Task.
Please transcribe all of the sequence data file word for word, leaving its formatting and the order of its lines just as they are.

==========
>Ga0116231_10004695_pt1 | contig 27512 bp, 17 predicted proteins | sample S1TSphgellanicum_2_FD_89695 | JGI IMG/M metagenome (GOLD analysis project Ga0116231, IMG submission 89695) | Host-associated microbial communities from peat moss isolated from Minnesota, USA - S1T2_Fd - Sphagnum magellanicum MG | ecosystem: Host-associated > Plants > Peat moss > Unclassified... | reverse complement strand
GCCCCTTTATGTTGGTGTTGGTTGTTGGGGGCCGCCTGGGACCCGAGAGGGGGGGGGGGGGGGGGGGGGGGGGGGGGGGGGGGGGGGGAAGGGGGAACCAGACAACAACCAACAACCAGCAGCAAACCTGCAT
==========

>Ga0116231_10004695_pt1 | contig 27512 bp, 17 predicted proteins | sample S1TSphgellanicum_2_FD_89695 | JGI IMG/M metagenome (GOLD analysis project Ga0116231, IMG submission 89695) | Host-associated microbial communities from peat moss isolated from Minnesota, USA - S1T2_Fd - Sphagnum magellanicum MG | ecosystem: Host-associated > Plants > Peat moss > Unclassified... | reverse complement strand
GCCCCTTTATGTTGGTGTTGGTTGTTGGGGGCCGCCTGGGACCCGAGAGGGGGGGGGGGGGGGGGGGGGGGGGGGGGGGGGGGGGGGGAAGGGGGAACCAGACAACAACCAACAACCAGCAGCAAACCTGCAT